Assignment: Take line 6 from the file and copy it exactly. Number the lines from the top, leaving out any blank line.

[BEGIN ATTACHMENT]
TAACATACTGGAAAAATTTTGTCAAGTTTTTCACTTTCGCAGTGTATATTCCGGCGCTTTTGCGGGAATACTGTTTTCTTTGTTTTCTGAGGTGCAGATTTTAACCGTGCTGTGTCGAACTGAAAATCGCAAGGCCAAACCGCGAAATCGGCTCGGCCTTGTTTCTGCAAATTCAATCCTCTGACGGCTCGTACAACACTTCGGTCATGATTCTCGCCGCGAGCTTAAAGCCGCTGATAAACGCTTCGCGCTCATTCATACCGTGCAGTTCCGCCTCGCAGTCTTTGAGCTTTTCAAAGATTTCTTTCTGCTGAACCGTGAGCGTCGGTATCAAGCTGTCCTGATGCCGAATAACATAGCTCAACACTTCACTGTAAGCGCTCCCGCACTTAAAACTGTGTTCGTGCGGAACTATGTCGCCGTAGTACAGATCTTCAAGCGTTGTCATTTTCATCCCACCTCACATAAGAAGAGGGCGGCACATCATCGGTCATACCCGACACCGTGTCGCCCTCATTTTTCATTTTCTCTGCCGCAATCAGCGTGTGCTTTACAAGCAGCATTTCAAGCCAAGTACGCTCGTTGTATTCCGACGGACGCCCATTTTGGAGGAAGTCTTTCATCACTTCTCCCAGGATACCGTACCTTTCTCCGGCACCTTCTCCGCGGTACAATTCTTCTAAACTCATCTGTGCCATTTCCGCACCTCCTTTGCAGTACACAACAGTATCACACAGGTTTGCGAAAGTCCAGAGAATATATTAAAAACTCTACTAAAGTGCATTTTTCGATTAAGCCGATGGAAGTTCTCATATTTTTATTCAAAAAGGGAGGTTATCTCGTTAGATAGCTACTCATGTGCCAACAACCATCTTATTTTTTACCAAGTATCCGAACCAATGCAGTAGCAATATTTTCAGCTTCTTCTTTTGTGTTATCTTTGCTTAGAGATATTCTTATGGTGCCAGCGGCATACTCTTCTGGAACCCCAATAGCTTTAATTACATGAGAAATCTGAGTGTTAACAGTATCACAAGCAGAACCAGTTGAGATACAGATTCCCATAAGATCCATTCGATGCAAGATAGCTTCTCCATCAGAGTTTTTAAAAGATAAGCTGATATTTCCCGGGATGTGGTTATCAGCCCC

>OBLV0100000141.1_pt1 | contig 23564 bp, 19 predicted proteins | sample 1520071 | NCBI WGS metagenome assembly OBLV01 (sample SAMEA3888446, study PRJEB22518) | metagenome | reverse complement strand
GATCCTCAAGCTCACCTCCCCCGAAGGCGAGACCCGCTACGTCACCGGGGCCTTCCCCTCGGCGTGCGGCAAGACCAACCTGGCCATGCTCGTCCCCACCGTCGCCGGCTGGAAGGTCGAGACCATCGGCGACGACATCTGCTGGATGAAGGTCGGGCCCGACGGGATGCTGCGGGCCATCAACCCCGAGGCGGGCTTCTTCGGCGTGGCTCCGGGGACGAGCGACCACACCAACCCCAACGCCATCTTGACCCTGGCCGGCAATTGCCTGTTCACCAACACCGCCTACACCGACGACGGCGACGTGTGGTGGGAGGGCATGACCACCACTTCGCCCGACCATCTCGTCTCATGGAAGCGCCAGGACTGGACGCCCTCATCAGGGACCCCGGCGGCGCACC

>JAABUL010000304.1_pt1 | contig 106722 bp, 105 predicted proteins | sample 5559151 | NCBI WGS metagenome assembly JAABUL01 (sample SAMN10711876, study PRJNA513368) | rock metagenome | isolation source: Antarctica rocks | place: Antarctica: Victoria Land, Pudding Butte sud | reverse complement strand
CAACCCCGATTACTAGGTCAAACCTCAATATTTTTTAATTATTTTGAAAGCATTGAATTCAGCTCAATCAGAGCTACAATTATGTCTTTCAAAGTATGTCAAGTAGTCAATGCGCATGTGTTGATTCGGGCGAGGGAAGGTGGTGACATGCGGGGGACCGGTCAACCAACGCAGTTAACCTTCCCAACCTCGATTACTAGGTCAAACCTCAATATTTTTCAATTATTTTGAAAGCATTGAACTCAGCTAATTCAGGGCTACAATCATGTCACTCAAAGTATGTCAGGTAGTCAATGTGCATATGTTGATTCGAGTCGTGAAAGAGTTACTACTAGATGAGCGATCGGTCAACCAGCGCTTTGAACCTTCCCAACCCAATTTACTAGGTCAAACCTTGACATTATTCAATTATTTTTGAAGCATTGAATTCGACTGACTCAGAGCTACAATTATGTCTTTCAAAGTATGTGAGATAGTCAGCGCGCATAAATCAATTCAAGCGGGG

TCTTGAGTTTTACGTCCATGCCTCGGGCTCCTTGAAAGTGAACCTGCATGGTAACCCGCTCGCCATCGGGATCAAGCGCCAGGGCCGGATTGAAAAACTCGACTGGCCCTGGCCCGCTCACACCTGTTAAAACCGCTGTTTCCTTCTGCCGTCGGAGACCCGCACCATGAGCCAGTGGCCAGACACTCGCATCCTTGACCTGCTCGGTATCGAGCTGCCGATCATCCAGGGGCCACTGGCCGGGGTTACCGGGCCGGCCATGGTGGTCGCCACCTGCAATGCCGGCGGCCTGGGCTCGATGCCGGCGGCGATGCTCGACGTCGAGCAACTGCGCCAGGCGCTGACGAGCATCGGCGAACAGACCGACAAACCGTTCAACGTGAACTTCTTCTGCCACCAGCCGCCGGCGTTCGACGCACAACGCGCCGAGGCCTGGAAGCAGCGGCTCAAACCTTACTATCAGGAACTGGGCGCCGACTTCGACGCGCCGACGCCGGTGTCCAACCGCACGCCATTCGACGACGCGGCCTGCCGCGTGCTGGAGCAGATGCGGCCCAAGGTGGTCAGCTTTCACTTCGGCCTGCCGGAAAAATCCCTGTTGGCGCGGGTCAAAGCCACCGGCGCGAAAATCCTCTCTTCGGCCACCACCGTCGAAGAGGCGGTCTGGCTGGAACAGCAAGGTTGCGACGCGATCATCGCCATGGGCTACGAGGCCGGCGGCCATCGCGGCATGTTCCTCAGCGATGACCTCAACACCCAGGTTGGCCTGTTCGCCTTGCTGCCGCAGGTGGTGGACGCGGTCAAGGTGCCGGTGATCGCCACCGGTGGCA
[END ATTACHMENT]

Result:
TCTTGAGTTTTACGTCCATGCCTCGGGCTCCTTGAAAGTGAACCTGCATGGTAACCCGCTCGCCATCGGGATCAAGCGCCAGGGCCGGATTGAAAAACTCGACTGGCCCTGGCCCGCTCACACCTGTTAAAACCGCTGTTTCCTTCTGCCGTCGGAGACCCGCACCATGAGCCAGTGGCCAGACACTCGCATCCTTGACCTGCTCGGTATCGAGCTGCCGATCATCCAGGGGCCACTGGCCGGGGTTACCGGGCCGGCCATGGTGGTCGCCACCTGCAATGCCGGCGGCCTGGGCTCGATGCCGGCGGCGATGCTCGACGTCGAGCAACTGCGCCAGGCGCTGACGAGCATCGGCGAACAGACCGACAAACCGTTCAACGTGAACTTCTTCTGCCACCAGCCGCCGGCGTTCGACGCACAACGCGCCGAGGCCTGGAAGCAGCGGCTCAAACCTTACTATCAGGAACTGGGCGCCGACTTCGACGCGCCGACGCCGGTGTCCAACCGCACGCCATTCGACGACGCGGCCTGCCGCGTGCTGGAGCAGATGCGGCCCAAGGTGGTCAGCTTTCACTTCGGCCTGCCGGAAAAATCCCTGTTGGCGCGGGTCAAAGCCACCGGCGCGAAAATCCTCTCTTCGGCCACCACCGTCGAAGAGGCGGTCTGGCTGGAACAGCAAGGTTGCGACGCGATCATCGCCATGGGCTACGAGGCCGGCGGCCATCGCGGCATGTTCCTCAGCGATGACCTCAACACCCAGGTTGGCCTGTTCGCCTTGCTGCCGCAGGTGGTGGACGCGGTCAAGGTGCCGGTGATCGCCACCGGTGGCA